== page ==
Femicide: A Gender-Based Crime Terrorizing Women’s Safety

Honduras is a Latin American country nicknamed the most unsafe place on earth for women. It obtained its nickname because many femicide cases occurred there. In Honduras, at least one woman is murdered every sixteen hours. According to the UN, this country has the highest femicide rate in the world. Even worse, 95% of femicide cases in Honduras were never investigated in 2014.

Well, what is femicide? Femicide is a sex-based crime that is widely defined as women murder because of their gender identity. It is the culmination of violence against women, which ends in losing women’s lives.

According to CNN Indonesia (30/07), there have been 14,719 cases of violence against women in Indonesia. This number comes from:

  • 5,548 cases of physical violence,

  • 2,123 cases of psychological violence,

  • 4,898 cases of sexual violence,

  • 1,528 cases of economic violence, and

  • 610 cases of violence against migrant workers and trafficking.

Komnas Perempuan has discovered the patterns behind femicide. Most femicide cases occur due to sexual violence, male offense, jealousy, secret marriages, avoiding responsibility for getting a woman pregnant, undercover prostitution with minimal monitoring, and violence in courtship. The lack of protection for the victims and the firm patriarchal power between the victims and the perpetrators also influence femicide. In addition, femicide perpetrators are often the victims’ closest people, starting from boyfriends, dates, husbands, customers, and others.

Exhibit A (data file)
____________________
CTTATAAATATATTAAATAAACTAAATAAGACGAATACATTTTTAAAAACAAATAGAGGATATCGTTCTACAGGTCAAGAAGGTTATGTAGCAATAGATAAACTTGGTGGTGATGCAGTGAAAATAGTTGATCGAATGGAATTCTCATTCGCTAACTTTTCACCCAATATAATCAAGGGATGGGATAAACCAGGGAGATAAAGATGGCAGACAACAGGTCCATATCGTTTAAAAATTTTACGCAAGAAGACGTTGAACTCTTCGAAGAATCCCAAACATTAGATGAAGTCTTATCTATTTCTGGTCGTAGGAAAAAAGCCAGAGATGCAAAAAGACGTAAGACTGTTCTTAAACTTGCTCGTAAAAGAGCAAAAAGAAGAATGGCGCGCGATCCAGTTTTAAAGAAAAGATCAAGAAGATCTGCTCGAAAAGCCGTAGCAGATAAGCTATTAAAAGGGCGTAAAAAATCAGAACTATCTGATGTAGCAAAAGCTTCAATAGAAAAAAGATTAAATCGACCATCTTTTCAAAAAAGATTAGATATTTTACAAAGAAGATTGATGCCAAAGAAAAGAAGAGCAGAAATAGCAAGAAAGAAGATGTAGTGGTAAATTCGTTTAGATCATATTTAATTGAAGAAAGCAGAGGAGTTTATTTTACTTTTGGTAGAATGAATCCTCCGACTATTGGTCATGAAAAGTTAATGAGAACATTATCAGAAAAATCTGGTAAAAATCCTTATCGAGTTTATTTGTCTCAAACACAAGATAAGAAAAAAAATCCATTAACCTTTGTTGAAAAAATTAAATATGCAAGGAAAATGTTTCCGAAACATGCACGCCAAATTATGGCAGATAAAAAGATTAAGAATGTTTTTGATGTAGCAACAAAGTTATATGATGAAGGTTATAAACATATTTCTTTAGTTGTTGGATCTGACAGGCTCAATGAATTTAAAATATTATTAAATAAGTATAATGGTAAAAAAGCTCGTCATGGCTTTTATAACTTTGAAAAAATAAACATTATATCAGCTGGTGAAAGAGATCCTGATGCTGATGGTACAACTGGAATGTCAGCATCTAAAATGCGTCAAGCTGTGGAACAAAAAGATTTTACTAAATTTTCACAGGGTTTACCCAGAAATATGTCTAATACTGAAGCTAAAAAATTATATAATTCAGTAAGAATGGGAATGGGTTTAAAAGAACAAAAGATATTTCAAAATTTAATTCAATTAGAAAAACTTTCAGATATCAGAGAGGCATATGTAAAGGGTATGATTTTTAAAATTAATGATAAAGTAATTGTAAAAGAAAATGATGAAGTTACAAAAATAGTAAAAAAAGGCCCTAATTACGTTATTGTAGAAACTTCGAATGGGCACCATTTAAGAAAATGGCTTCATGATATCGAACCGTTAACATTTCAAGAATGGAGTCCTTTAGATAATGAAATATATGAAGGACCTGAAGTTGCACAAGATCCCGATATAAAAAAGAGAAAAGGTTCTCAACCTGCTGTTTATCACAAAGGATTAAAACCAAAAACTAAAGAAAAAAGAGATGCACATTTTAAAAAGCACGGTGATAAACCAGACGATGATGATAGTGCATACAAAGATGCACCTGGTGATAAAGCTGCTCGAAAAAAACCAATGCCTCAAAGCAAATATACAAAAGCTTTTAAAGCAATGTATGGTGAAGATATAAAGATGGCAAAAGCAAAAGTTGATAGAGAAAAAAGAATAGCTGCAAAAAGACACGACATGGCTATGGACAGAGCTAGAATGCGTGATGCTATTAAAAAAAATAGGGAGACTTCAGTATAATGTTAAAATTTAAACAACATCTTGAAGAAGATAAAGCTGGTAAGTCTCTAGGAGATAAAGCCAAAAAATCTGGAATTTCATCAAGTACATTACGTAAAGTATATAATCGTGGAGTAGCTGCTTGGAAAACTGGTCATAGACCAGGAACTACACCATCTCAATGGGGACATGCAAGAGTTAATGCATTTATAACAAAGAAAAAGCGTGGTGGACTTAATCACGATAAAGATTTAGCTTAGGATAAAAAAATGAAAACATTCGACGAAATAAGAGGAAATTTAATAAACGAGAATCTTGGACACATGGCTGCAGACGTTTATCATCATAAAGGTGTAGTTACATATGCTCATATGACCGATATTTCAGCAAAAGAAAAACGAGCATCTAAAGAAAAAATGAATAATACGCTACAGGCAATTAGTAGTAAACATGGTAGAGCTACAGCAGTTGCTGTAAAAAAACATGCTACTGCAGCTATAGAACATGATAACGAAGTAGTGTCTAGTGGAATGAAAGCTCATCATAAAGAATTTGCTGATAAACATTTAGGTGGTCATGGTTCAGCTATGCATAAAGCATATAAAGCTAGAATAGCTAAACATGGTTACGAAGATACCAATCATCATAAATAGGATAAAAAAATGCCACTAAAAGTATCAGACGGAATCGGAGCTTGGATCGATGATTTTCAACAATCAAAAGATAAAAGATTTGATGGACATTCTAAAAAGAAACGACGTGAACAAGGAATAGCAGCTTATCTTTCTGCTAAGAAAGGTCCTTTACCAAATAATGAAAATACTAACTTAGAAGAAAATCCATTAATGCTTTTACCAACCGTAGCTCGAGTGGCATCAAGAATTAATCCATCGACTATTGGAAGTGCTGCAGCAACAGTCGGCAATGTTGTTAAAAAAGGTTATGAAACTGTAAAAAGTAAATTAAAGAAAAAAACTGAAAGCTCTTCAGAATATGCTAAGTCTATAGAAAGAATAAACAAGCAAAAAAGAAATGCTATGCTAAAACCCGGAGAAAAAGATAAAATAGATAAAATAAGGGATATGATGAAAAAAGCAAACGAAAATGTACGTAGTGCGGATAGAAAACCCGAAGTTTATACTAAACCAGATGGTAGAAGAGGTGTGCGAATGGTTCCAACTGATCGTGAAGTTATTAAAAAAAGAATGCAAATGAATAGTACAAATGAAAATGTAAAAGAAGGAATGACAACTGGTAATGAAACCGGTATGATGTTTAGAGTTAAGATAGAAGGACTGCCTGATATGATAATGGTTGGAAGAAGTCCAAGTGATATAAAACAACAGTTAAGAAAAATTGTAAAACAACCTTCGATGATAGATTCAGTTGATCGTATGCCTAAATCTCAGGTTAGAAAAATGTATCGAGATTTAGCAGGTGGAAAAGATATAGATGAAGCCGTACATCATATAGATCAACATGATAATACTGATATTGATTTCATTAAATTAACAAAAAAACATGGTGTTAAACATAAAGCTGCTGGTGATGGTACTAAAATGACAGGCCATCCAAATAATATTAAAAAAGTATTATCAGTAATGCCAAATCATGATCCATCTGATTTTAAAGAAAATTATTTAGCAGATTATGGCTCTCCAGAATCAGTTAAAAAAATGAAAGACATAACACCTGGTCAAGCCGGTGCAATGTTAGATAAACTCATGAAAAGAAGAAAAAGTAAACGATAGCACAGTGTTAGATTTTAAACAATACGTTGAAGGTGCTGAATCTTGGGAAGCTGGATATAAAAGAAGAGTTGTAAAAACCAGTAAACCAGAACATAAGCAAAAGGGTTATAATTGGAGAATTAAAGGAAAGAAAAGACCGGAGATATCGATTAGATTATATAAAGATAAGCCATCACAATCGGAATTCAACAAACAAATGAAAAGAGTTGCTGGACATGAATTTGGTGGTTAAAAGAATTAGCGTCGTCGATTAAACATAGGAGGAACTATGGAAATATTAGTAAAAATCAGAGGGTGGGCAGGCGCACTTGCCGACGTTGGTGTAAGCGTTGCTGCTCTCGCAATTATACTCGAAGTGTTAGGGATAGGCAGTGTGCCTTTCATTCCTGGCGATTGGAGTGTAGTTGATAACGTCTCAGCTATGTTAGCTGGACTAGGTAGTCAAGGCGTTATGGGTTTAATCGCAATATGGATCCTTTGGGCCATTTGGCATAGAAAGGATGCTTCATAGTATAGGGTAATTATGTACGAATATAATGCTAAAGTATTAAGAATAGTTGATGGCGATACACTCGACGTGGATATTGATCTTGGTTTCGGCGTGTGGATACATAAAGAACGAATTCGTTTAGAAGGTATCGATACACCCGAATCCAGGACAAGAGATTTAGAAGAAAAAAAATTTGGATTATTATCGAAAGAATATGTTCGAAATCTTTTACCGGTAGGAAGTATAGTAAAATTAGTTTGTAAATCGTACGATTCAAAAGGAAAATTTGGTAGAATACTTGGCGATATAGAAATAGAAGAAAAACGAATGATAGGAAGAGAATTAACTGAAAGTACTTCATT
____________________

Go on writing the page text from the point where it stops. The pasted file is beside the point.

In response to the number of femicide cases in Indonesia, Komnas Perempuan issued a statement and appeal in 2017, which contains:

  1. POLRI must be fully alert to safeguard and ensure the safety of the informant or woman whose life is threatened;
  2. Media to avoid the victimization of victims by maintaining the sufferers and their families’ integrity;
  3. Communities, including extended families, workplaces, organizations, and educational institutions, to become parts of the community-based prevention and protection;
  4. Government call for the severe data collection of femicide as a reference to take actions for prevention and handling.

Every woman has the potential to become a victim of femicide, which means anyone can experience it. It is indeed worrying, and everyone needs to pay attention to this. Protection for women, especially victims of violence, needs to be intensified so that similar things will not happen again. The government and the apparatus also need to take firm actions against the perpetrators of femicide to discourage them. Hopefully, the government could pass laws concerning violence against women, including femicide.

Writer: Redita Diah Firanti (EDSAPRESS)

Editor: Wahyuningtyas